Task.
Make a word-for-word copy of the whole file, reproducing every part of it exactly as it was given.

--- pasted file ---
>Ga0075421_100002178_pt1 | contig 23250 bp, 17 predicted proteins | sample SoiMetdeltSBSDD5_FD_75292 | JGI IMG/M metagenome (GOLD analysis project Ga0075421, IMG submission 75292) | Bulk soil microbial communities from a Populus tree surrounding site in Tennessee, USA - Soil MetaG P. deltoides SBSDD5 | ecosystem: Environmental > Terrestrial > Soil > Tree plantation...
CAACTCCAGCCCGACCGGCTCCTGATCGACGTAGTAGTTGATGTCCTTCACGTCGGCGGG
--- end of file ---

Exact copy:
>Ga0075421_100002178_pt1 | contig 23250 bp, 17 predicted proteins | sample SoiMetdeltSBSDD5_FD_75292 | JGI IMG/M metagenome (GOLD analysis project Ga0075421, IMG submission 75292) | Bulk soil microbial communities from a Populus tree surrounding site in Tennessee, USA - Soil MetaG P. deltoides SBSDD5 | ecosystem: Environmental > Terrestrial > Soil > Tree plantation...
CAACTCCAGCCCGACCGGCTCCTGATCGACGTAGTAGTTGATGTCCTTCACGTCGGCGGG